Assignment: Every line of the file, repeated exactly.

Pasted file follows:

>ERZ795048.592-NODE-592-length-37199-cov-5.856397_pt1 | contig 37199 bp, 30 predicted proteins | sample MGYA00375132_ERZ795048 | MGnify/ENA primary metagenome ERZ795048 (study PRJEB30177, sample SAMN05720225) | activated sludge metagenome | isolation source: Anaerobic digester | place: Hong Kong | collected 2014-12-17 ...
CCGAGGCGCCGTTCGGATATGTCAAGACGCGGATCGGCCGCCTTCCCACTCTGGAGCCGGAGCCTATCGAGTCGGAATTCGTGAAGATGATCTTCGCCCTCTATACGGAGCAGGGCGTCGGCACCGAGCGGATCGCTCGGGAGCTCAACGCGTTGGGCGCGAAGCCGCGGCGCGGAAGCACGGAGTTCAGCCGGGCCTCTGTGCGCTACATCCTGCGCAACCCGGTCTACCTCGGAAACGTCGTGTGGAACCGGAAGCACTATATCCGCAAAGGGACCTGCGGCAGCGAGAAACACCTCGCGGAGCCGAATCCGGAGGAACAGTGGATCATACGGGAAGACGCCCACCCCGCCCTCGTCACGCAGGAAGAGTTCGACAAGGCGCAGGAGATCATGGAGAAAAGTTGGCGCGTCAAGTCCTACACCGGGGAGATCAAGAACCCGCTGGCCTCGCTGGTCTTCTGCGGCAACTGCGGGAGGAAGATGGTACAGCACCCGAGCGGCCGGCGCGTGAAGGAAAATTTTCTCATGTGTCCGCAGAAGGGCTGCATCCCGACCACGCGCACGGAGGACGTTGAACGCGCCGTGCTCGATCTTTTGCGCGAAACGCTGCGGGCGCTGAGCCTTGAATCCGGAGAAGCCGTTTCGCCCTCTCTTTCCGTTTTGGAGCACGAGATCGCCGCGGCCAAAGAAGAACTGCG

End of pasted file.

>ERZ795048.592-NODE-592-length-37199-cov-5.856397_pt1 | contig 37199 bp, 30 predicted proteins | sample MGYA00375132_ERZ795048 | MGnify/ENA primary metagenome ERZ795048 (study PRJEB30177, sample SAMN05720225) | activated sludge metagenome | isolation source: Anaerobic digester | place: Hong Kong | collected 2014-12-17 ...
CCGAGGCGCCGTTCGGATATGTCAAGACGCGGATCGGCCGCCTTCCCACTCTGGAGCCGGAGCCTATCGAGTCGGAATTCGTGAAGATGATCTTCGCCCTCTATACGGAGCAGGGCGTCGGCACCGAGCGGATCGCTCGGGAGCTCAACGCGTTGGGCGCGAAGCCGCGGCGCGGAAGCACGGAGTTCAGCCGGGCCTCTGTGCGCTACATCCTGCGCAACCCGGTCTACCTCGGAAACGTCGTGTGGAACCGGAAGCACTATATCCGCAAAGGGACCTGCGGCAGCGAGAAACACCTCGCGGAGCCGAATCCGGAGGAACAGTGGATCATACGGGAAGACGCCCACCCCGCCCTCGTCACGCAGGAAGAGTTCGACAAGGCGCAGGAGATCATGGAGAAAAGTTGGCGCGTCAAGTCCTACACCGGGGAGATCAAGAACCCGCTGGCCTCGCTGGTCTTCTGCGGCAACTGCGGGAGGAAGATGGTACAGCACCCGAGCGGCCGGCGCGTGAAGGAAAATTTTCTCATGTGTCCGCAGAAGGGCTGCATCCCGACCACGCGCACGGAGGACGTTGAACGCGCCGTGCTCGATCTTTTGCGCGAAACGCTGCGGGCGCTGAGCCTTGAATCCGGAGAAGCCGTTTCGCCCTCTCTTTCCGTTTTGGAGCACGAGATCGCCGCGGCCAAAGAAGAACTGCG